The Encyclopedia Americana (1920)/Thoburn, Isabella

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2939505The Encyclopedia Americana, Volume 26 — Thoburn, Isabella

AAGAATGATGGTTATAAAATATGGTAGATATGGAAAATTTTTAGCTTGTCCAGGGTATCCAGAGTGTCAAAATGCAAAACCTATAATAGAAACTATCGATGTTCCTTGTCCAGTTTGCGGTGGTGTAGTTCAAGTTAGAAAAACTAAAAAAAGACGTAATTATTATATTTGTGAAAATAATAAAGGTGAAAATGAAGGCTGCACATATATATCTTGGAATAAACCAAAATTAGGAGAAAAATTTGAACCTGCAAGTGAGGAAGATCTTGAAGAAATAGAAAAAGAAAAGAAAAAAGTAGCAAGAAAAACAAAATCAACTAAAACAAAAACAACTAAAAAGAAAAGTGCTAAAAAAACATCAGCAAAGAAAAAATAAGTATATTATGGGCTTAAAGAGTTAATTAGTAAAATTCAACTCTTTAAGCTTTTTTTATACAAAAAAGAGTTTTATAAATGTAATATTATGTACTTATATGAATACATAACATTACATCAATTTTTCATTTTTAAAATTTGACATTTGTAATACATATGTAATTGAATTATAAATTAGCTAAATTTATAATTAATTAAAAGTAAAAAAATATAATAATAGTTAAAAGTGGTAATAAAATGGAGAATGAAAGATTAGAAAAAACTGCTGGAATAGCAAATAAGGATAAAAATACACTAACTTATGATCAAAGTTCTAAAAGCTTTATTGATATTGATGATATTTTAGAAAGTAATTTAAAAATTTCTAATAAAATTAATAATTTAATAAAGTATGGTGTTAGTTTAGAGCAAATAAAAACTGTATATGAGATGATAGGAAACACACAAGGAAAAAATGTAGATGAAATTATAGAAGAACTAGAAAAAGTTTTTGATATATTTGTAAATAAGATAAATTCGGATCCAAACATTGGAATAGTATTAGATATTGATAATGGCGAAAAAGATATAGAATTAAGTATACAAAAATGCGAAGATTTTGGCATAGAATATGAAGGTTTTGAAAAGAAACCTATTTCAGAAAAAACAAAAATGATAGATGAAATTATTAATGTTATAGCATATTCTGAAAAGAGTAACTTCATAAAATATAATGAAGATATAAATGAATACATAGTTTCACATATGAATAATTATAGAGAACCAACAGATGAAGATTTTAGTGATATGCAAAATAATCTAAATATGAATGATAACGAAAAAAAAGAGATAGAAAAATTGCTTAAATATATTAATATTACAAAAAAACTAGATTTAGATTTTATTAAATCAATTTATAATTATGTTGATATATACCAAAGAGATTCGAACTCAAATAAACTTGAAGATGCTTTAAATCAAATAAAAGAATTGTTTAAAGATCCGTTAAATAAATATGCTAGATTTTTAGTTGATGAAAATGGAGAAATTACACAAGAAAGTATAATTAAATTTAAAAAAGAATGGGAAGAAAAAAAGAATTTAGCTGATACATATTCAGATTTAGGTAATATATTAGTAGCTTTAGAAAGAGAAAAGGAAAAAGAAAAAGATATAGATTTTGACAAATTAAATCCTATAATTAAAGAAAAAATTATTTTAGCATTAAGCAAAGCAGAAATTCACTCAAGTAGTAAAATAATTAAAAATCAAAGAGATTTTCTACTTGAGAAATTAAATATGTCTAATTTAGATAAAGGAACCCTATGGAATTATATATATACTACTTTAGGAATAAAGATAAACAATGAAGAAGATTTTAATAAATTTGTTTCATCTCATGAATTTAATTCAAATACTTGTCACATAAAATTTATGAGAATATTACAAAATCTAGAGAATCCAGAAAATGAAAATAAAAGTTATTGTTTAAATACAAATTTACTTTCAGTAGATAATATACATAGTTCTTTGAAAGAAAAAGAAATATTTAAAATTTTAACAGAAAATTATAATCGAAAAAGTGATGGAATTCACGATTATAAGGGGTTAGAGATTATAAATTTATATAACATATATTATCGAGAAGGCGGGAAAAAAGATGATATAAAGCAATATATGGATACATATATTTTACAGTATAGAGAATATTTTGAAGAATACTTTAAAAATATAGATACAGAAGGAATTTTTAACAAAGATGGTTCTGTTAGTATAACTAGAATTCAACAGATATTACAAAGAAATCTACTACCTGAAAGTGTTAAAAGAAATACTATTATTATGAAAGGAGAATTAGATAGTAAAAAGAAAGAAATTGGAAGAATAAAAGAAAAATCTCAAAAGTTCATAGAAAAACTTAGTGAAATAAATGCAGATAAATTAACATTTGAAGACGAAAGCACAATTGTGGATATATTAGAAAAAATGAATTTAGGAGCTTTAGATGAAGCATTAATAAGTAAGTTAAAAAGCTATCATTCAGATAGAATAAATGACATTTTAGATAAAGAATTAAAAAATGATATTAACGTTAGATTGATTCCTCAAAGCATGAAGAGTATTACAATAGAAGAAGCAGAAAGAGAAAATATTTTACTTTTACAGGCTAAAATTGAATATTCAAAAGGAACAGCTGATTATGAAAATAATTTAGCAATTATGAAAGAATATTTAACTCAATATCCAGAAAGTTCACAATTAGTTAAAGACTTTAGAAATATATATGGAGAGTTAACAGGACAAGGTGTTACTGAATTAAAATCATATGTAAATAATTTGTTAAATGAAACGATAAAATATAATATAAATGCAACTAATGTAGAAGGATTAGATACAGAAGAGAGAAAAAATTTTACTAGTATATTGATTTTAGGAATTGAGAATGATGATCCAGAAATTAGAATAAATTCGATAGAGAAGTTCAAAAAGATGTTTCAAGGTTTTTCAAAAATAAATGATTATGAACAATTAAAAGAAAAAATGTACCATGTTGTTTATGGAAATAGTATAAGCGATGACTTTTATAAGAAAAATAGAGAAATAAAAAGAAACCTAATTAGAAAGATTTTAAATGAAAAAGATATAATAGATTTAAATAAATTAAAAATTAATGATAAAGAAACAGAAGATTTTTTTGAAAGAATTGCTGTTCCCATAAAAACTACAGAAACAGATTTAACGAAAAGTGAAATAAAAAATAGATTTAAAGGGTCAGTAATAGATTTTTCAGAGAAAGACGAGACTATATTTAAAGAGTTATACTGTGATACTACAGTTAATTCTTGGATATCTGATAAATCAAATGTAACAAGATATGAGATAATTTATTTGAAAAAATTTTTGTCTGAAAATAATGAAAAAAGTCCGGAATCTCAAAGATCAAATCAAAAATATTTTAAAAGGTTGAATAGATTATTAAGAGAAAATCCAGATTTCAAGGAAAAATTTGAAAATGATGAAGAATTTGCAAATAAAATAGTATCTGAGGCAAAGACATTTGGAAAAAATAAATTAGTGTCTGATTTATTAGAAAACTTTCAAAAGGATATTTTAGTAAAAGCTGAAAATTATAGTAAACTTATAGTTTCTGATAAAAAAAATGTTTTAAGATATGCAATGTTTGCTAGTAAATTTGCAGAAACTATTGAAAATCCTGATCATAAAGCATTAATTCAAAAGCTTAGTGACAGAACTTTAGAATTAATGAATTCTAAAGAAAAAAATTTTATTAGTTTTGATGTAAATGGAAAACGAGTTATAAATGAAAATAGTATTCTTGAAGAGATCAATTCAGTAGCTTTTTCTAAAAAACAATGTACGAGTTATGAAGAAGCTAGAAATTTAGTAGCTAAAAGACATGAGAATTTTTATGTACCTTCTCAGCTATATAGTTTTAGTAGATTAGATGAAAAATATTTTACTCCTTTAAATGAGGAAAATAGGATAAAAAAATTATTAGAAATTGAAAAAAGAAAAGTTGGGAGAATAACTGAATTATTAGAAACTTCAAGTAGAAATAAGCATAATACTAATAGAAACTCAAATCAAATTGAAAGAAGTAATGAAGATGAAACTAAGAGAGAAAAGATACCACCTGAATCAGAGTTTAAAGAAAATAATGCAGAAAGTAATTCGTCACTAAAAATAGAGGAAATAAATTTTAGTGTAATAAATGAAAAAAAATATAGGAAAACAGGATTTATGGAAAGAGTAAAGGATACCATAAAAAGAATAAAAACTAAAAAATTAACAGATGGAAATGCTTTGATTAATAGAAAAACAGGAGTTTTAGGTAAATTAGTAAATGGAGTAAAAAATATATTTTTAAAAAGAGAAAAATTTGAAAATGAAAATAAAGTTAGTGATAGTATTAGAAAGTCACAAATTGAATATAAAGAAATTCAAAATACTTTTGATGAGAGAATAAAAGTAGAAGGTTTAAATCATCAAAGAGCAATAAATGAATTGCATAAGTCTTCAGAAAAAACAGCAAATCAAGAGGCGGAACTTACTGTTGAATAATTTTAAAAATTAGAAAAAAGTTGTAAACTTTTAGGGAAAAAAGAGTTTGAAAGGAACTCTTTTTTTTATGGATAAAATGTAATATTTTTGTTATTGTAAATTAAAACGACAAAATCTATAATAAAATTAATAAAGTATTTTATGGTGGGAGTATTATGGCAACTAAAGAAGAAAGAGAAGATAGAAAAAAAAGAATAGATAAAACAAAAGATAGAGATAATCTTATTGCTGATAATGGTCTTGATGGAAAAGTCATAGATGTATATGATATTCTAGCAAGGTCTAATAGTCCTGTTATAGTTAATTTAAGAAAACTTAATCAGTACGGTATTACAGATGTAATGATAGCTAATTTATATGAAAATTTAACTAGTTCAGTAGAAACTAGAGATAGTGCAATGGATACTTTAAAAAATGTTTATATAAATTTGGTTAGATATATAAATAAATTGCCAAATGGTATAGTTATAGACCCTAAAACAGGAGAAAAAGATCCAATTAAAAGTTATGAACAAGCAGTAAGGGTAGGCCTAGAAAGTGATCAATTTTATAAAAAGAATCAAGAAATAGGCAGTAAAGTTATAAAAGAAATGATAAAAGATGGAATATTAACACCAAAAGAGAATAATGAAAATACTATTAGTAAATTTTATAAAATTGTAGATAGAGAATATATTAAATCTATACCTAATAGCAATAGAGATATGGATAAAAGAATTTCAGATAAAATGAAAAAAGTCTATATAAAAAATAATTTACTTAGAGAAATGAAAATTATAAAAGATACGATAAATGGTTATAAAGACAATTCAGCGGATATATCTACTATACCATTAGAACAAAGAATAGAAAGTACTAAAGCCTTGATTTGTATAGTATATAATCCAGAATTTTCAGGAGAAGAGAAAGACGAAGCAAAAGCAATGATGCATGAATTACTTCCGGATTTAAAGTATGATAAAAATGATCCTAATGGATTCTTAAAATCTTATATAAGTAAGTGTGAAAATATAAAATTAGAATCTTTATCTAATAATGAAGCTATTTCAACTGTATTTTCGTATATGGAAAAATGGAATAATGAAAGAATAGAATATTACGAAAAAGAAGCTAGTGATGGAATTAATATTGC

THOBURN, Isabella, American missionary and educator: b. near Saint Clairsville, Ohio, 29 March 1840; d. Lucknow, India, 1 Sept. 1901. She came of Scotch-Irish parentage. She was educated in the Wheeling Female Seminary, supplemented by a year in the study of art at the Cincinnati Academy of Design. After teaching in the public schools for several years, she spent a year as an instructor in a private school at New Castle, Pa., and, in 1866, became preceptress of the Western Reserve Seminary at West Farmington, Ohio. In 1869, at the organization of the Woman's Foreign Missionary Society of the Methodist Episcopal Church, she was selected as its first missionary, being assigned to work in India, whither her brother, James M. Thoburn (q.v.), had gone 10 years before. In April 1870 she organized a school for native girls at Lucknow with but six pupils and herself as the only teacher. She also engaged in evangelistic, Sunday school and zenana work. The grade of the school thus established was gradually raised as its attendance increased until a full high school course was offered. In response to a demand for still more advanced courses of instruction, classes in the lower collegiate grades were offered in 1887 and, in 1895, after having complied with the rigid requirements of the British Indian government, it was granted a charter as the Lucknow Woman's College. Climatic conditions, which seriously impaired her health, necessitated several extended furloughs, the years 1880-82, 1886-90 and 1899-1900 being spent in America, though they were years filled with activity in behalf of the cause to which her life had been devoted. The name of the Lucknow Woman's College was subsequently changed to that of the Isabella Thoburn Woman's College. Consult Thoburn, Bishop J. M., ‘Life of Isabella Thoburn.’